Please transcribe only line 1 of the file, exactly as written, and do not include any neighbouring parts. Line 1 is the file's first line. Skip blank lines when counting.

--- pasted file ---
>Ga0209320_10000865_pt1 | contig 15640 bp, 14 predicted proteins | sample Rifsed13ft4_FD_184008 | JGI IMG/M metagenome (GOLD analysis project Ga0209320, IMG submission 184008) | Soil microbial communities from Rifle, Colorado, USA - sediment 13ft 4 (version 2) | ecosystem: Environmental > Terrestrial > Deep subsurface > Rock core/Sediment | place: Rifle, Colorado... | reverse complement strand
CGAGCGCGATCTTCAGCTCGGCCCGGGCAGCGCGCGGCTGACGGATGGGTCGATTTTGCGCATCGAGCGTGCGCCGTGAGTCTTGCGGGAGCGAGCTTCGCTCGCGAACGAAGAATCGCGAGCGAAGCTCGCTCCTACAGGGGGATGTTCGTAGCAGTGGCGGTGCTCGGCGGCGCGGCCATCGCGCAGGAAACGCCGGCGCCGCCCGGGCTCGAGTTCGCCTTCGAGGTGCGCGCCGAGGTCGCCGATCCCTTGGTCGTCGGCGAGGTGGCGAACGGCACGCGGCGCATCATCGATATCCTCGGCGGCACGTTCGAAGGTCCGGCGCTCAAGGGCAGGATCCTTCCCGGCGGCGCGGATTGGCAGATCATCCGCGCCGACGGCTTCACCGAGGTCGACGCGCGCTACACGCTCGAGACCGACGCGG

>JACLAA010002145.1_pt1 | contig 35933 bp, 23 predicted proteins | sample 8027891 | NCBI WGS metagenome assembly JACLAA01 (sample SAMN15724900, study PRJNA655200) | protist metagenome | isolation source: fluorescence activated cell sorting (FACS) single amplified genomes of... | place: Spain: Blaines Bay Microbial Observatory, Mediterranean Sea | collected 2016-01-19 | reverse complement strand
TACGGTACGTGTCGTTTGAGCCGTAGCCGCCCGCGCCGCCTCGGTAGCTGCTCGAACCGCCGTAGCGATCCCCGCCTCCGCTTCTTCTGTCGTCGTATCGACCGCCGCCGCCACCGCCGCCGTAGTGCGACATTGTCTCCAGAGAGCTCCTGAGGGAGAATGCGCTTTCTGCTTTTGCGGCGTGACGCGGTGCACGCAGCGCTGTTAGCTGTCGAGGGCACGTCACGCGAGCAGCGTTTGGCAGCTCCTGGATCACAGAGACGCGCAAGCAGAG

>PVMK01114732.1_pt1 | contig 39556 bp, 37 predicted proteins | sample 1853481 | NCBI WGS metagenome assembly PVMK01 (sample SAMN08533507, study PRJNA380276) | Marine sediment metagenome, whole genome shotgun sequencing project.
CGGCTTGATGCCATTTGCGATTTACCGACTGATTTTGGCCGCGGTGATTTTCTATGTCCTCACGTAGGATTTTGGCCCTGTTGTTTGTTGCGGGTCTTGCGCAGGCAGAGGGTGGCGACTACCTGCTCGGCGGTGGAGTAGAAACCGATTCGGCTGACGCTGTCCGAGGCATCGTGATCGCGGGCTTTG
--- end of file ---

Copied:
>Ga0209320_10000865_pt1 | contig 15640 bp, 14 predicted proteins | sample Rifsed13ft4_FD_184008 | JGI IMG/M metagenome (GOLD analysis project Ga0209320, IMG submission 184008) | Soil microbial communities from Rifle, Colorado, USA - sediment 13ft 4 (version 2) | ecosystem: Environmental > Terrestrial > Deep subsurface > Rock core/Sediment | place: Rifle, Colorado... | reverse complement strand